Dancers Get Their Feet Wet At THON

We’re only a few hours into THON and the dancers seem to be feeling jittery and energetic. So what are their first thoughts on this incredible experience? Onward State spoke to several dancers, including a few staffers that are down on the floor, to gauge their reactions to the outset of THON 2012.

“It’s finally all real,” says Lindsay Sample, a senior dancing for Cru. Before standing, Sample says she hadn’t really thought much about how powerful the experience of dancing would feel, but as soon as she stood up it hit her.

“It’s like, ‘Wow!” she said. “This is really happening.'”

Friends Tara Perpignan and Zena Lewoc, dancing for Penn State Hazleton, echoed similar sentiments. Perpignan said it didn’t seem real at her hotel room last night or even this morning, but now that she’s on the floor it finally feels real.

“We’re here and we’re doing this!” Lewoc shouted, smiling and jumping up and down.

The duo also weighed in on the line dance–they said it’s very fast, making it sometimes hard to keep up with, “but it’s high tempo and high pace to keep us going for 46 hours,” Perpignan said. But how do they plan on keeping themselves going the whole time?

“We have each other,” Lewoc, said.

“And we have great moralers,” Perpignan added.

As for the Onward Staters on the floor for various organizations, they’ve already fulfilled one OS prop bet. Caity Rogowski and John Tecce cried as soon as they stood up at 6, according to Rogo. Interestingly enough, Tecce didn’t mention that, himself.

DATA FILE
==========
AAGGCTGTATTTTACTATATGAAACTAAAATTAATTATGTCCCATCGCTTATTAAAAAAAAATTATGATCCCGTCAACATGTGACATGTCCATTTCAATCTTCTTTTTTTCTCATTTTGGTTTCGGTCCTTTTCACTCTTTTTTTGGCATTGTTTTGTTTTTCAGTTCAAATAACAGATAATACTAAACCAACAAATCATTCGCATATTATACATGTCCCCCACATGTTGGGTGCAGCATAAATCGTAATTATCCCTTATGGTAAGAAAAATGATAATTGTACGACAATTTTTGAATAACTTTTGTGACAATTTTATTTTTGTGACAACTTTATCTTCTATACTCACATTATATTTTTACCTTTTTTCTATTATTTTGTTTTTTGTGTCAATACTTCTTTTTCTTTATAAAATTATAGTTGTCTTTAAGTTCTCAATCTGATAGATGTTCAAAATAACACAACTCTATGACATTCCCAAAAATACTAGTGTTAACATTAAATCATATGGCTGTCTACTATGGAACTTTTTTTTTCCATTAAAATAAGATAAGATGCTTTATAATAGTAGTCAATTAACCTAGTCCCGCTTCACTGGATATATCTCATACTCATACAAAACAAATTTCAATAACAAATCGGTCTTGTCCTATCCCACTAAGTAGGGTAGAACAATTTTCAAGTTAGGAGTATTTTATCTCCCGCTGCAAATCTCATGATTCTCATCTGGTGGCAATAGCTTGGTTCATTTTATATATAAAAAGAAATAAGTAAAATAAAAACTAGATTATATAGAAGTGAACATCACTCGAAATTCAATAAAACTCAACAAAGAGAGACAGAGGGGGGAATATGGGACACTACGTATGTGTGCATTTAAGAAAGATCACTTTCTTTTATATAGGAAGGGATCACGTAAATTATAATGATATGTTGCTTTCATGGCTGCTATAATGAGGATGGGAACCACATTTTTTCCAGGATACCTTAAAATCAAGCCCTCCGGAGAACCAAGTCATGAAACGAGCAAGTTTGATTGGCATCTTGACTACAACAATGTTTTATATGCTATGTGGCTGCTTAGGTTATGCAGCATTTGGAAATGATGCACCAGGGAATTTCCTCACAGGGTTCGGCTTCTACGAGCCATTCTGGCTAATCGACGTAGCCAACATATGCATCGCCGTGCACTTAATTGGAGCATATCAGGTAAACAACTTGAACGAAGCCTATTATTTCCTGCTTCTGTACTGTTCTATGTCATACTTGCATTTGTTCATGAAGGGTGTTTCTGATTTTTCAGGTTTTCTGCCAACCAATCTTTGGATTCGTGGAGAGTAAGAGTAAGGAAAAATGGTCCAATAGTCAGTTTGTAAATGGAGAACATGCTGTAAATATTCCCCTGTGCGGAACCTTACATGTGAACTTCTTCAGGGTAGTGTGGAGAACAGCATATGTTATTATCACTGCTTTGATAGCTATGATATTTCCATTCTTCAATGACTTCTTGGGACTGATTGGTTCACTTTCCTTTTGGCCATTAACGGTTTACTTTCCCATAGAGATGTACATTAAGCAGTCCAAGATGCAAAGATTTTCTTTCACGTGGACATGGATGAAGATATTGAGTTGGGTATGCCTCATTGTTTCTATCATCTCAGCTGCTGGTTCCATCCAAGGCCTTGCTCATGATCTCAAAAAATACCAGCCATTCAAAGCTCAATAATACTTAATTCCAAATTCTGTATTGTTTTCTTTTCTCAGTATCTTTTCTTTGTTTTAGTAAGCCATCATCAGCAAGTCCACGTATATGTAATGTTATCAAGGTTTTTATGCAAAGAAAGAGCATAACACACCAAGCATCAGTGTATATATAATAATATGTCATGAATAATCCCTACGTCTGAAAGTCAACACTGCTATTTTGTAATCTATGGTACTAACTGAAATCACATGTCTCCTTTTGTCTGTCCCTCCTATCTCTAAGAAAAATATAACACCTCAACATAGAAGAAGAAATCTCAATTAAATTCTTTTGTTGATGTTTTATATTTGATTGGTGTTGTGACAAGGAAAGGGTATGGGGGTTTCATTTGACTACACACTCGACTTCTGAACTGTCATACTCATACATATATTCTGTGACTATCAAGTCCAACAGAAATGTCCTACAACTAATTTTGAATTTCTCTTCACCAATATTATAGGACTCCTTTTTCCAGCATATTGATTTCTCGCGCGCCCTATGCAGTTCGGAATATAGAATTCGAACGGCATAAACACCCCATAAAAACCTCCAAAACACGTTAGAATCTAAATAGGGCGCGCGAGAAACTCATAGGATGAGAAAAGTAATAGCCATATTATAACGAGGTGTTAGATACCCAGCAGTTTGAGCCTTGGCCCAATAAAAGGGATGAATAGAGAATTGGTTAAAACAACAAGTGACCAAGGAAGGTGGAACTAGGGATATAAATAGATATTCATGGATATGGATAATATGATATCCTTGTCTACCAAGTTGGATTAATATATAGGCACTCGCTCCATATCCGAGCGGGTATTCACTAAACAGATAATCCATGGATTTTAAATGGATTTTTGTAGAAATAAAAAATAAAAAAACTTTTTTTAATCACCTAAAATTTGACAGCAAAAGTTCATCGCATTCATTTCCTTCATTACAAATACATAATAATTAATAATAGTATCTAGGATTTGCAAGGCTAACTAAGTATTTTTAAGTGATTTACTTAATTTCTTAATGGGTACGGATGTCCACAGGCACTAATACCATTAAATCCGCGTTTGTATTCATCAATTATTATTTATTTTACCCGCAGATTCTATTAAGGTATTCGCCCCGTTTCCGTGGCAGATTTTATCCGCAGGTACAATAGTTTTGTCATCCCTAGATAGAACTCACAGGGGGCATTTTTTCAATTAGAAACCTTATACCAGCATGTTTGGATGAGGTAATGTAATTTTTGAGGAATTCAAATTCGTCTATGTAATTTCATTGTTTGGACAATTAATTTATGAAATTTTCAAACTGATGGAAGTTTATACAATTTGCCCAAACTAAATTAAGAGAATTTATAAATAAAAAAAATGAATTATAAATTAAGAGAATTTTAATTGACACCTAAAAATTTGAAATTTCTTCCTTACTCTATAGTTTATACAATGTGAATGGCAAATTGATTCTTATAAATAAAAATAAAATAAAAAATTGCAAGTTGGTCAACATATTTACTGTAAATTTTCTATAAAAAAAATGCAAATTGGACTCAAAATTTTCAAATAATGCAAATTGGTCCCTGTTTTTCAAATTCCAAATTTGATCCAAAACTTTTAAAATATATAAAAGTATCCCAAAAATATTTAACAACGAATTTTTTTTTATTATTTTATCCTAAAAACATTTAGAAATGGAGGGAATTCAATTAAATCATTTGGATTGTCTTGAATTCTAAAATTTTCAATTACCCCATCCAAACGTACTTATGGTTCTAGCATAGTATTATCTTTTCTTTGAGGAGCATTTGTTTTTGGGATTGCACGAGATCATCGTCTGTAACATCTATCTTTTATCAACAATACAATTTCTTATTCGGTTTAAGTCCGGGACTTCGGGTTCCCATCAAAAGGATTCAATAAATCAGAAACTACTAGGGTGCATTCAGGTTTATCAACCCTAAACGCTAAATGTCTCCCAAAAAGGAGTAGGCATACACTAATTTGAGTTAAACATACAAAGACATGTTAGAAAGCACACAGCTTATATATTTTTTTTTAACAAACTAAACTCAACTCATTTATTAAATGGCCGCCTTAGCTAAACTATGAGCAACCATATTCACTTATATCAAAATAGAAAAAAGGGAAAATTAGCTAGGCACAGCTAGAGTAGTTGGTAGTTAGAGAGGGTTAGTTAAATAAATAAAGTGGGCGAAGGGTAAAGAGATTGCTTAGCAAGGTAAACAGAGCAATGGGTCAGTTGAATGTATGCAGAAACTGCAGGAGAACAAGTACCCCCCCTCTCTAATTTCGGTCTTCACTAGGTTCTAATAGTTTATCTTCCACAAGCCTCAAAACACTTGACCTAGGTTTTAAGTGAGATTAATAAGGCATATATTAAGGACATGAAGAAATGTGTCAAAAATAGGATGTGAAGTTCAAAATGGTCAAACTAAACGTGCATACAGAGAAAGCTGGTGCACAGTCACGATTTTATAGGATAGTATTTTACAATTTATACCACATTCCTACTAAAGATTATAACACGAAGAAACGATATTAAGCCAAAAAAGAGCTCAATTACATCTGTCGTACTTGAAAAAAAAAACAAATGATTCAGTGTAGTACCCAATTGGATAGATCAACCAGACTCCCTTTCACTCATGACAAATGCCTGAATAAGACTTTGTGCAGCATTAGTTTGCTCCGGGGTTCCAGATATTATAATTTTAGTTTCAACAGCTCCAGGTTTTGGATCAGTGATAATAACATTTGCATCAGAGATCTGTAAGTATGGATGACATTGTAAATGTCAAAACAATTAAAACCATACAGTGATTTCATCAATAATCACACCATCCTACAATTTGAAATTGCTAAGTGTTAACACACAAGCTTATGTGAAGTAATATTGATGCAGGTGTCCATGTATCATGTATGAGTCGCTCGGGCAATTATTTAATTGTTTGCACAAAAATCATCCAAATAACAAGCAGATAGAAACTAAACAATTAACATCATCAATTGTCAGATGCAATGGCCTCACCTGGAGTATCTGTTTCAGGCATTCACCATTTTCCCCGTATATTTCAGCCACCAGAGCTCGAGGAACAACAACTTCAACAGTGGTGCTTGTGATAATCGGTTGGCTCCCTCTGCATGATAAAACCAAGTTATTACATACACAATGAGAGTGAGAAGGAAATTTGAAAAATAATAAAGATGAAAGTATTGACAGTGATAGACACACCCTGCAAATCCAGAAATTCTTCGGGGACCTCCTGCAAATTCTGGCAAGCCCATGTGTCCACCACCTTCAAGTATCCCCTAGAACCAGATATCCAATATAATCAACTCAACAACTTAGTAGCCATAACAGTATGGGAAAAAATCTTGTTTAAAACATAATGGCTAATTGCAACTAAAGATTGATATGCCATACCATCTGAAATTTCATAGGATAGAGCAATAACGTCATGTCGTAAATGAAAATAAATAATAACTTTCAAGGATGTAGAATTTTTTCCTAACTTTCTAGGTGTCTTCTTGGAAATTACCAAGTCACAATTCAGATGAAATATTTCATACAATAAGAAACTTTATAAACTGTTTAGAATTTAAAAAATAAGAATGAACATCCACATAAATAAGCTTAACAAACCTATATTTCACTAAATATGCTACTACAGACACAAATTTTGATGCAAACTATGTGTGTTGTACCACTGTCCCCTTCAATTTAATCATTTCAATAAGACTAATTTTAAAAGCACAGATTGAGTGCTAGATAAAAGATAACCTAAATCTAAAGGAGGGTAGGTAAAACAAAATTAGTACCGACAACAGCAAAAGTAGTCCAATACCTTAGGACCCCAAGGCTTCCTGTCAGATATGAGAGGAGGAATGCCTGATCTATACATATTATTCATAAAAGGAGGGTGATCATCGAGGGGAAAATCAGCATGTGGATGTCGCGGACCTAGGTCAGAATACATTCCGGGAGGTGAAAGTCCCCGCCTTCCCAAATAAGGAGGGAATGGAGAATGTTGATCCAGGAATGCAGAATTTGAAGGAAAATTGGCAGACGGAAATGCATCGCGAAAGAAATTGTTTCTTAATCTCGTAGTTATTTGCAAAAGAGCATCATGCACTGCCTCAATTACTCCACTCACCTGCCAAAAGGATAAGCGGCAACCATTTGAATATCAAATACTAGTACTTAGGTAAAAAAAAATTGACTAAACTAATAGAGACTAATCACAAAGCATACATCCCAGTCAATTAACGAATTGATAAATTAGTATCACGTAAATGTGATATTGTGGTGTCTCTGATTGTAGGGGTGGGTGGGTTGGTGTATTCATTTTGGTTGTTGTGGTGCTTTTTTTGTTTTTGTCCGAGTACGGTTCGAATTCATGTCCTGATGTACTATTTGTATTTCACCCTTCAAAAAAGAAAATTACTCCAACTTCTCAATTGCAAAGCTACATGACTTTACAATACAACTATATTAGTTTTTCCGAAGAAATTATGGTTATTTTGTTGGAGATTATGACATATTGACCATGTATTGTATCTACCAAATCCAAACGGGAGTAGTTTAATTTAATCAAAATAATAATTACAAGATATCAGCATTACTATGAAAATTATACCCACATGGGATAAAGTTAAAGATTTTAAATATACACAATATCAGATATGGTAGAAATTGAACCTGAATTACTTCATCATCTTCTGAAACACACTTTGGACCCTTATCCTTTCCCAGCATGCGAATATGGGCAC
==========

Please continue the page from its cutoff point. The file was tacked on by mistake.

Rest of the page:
Rogo, who is dancing for the Dance Marathon Alumni Interest Group, already forsees trouble, as she’s been having trouble tweeting from her iPhone.

“It hasn’t really bothered me yet, but I know it’s going to be a problem to the point that I might need to steal [someone’s phone].”

She said she loves the line dance and insists that already has she has the moves mostly memorized, though she says she knows she’ll have trouble memorizing all of the lyrics. And although she praised this year’s line dance, she maintains that “’08 is still the best.”

Rogo said she was happy to be on her feet finally, since it was apparently cramped and difficult to lay down before the dancers stood.

Tecce, who’s dancing for Nittany Nation, said the emotion at the moment of standing is difficult to explain. “It’s years of work and years of anticipation built up all at once,” he said. “It felt like this is where I’m supposed to be. With the way this year has gone, having a moment like that was awesome.”

He also agreed that while the line dance is fun and high energy, it’s also “challenging” and will be “hard to master.”

“Right now I’m starting to settle in, trying to keep level emotions,” he said.¬†Ally, a Penn State Marketing Association dancer, added that right now they are focusing on “staying hydrated and full.”

It appears the dancers are off to a hopeful start. While they all seem to share concerns about conquering the line dance, they are optimistic and getting back in control of their emotions after the rush of standing up. Stay tuned for more updates from these and our dancers.

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About the Author

Matthew D'Ippolito

I'm a senior majoring in print journalism with minors in political science and music technology. I'm from the small town of Pennsburg, about an hour north of Philly. I hope to one day work as a music reporter for Rolling Stone. I am single and looking to mingle.

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